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Sound’s Awesome

June 16, 2014

Hey Mondoid people. Hope this finds you well, and not locked in a Mall side-room with about a hundred deceased shoppers making their presence known on the other side of a wooden door. Zombie spawn’s pretty nasty round there, huh?

A smidge of Build news first, as Hotfix 2 to Build 27 has recently been uploaded onto the IWBUMS beta branch on Steam.  Once we’re happy it’s fully functional it’ll get a wider release, so if you get a surprise update you’ll know where it came from.

Another task this week has been providing our sound expert NJ with a new wishlist for fresh PZ noises. As he scurried away with a list that included new death noises, river burbles, hammering, sawing, and the noises of trapped and dying animals (!) we grabbed him and made him answer a few questions. And made him release a video. It’s quite… elucidating… we’re sure you’ll agree.

NJ_resized

Hi NJ! Can you introduce yourself? Who are you and what’s your story?

My name is Nathaniel-Jorden Apostol, I am 32 years of age and I live in the UK. I’ve been writing and performing music for over 15 years and I’ve always been a huge video game nerd.

I decided after years of teaching music and working in musical instrument retail, that I wanted to take my sound design and composition and focus it on to my main passion, game audio!

So, I took a degree in experimental music practice which is a very unique course that helped me shape the way I think about sound as a whole. That might be to blame for some of the methods I used on Zomboid!

Well, that sounds like an invitation to show your… lovely… video of Zomboid sounds being recorded. Enjoy Mondoiders!

Well, that was just lovely – I’m sure we all agree. How did you get involved with Zomboid in the first place?

Whilst I was showing another project I was working on at Birmingham’s game show ‘Rezzed’ I took the time to check out some other games, and Project Zomboid really caught my eye.

Seeing that it was still in development, I did what most audio enthusiasts do and thought ‘Wouldn’t it be cool if’ and ‘just imagine if that was’. I talked to the team, and I said ‘You have to let me make you some sounds for the game!’.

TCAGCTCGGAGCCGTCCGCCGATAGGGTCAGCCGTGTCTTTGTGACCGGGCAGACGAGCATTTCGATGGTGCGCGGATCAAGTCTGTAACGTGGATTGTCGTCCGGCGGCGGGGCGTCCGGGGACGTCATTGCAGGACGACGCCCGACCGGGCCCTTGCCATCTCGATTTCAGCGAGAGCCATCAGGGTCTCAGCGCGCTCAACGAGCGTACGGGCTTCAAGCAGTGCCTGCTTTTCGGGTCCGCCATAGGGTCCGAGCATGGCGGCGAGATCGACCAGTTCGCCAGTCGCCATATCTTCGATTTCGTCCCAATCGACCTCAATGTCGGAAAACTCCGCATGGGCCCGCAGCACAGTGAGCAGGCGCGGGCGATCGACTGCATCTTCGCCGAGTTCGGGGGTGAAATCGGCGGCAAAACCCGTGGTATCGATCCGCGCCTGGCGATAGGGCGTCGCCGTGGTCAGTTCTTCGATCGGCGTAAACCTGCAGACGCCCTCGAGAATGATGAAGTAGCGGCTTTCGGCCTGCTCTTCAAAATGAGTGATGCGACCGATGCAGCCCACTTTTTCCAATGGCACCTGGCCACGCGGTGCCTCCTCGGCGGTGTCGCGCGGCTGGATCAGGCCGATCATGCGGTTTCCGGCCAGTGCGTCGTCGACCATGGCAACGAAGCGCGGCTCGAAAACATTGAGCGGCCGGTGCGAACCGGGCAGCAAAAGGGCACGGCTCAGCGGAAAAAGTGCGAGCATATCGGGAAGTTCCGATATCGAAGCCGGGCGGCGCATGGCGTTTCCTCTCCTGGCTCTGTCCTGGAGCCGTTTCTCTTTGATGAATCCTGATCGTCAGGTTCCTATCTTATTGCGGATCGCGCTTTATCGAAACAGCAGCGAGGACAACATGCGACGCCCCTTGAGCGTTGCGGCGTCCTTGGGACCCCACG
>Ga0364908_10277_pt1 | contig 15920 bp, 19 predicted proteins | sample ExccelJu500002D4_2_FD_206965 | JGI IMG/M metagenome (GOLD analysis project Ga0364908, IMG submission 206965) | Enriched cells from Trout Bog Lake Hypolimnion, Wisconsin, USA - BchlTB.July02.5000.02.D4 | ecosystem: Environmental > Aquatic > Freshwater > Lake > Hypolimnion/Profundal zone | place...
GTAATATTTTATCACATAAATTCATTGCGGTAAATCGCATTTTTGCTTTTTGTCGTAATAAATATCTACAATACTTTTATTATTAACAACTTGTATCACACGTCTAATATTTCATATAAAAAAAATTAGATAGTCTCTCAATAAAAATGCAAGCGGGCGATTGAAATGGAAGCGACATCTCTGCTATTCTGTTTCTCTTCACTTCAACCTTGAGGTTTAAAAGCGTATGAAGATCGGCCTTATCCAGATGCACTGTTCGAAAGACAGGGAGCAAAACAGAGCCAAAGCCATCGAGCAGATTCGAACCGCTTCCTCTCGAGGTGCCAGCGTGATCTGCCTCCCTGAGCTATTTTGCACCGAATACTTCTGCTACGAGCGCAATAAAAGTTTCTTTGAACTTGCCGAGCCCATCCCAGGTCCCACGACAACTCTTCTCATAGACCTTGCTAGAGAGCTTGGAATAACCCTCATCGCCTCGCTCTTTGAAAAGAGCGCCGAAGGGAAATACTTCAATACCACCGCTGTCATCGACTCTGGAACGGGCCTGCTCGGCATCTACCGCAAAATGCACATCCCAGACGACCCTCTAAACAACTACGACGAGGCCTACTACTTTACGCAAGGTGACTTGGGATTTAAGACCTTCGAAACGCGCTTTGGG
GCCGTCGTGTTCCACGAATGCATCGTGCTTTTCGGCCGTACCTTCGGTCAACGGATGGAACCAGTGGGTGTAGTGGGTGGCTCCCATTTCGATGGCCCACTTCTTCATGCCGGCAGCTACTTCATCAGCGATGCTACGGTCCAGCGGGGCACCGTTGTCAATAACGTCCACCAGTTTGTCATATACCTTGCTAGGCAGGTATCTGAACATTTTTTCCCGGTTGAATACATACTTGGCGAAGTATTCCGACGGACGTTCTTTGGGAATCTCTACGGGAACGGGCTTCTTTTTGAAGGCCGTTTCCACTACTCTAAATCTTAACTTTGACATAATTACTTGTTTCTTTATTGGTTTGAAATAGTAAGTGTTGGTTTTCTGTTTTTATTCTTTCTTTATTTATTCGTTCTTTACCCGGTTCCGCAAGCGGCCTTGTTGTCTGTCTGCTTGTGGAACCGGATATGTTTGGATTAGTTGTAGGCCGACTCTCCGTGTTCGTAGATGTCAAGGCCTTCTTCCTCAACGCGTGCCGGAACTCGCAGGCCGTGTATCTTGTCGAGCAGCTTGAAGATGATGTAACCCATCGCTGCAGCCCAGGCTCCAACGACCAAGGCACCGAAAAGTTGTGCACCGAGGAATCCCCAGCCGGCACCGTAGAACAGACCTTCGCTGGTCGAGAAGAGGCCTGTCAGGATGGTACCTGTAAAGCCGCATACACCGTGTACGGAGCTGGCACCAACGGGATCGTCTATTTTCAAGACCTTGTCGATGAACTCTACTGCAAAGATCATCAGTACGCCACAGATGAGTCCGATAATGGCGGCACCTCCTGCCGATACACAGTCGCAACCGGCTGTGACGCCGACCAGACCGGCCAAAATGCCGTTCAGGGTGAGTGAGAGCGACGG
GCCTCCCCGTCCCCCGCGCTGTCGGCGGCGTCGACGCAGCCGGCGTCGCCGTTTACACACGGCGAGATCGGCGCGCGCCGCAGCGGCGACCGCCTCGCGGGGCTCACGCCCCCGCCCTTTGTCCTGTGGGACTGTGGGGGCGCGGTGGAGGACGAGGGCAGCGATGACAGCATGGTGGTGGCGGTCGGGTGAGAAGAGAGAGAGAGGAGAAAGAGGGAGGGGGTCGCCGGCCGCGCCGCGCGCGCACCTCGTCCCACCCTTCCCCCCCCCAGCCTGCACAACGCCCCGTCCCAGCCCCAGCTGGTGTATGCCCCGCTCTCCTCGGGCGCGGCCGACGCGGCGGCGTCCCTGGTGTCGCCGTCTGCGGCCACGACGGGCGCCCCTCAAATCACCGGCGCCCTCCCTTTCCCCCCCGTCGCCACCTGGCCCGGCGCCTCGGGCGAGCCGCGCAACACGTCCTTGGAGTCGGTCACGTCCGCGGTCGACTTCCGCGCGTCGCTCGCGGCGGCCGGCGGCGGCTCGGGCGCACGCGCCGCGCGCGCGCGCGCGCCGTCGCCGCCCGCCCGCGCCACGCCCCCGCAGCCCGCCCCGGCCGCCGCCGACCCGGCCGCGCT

After some emailing back and forth I made some sounds doing what I do, and now they’re in the game.

What’s your day job? Is it sound-orientated as well?

My day job for the past two years has been with White Paper Games, making our debut puzzle adventure game ‘Ether One’. My main role is sound design and composition, however I also did a lot of voice acting and script writing for the game as well as directing the other voice actors.

Being a small indie team we all had to learn to handle multiple jobs around the studio so that we could create a better experience for our players. I love what I do so much and see each new challenge as a way to expand my skill set.

What other PZ sounds did you record that aren’t featured in the video you made for us?

There was actually a really nice sound of a knife being pulled out of a zombie and the blood splattering out (if you could call that nice?). And also some footstep sounds for when the player foolishly attempts to run away!

Now, there was one other… some might say extreme… methodology that you used to obtain some of the female zombie noises. Could you elucidate the masses on that one please?

So the video I made only showed a couple of the methods I used. Elspeth (the female zombie actress) knows me very well and was very trusting and brave.

She knows how I work and think, and I told her I didn’t want to make something that people had heard before. We decided that if a zombie was dead then it should not sound like something living and breathing with ease. What the video didn’t show was me putting Elspeth in to a sleeper hold.

(She was fully consenting and was in control of when I started and stopped at all times).

This isn’t something that is safe to do or recommended so that’s why it doesn’t feature in the video. But it did create a sound of uneasiness in the female zombies.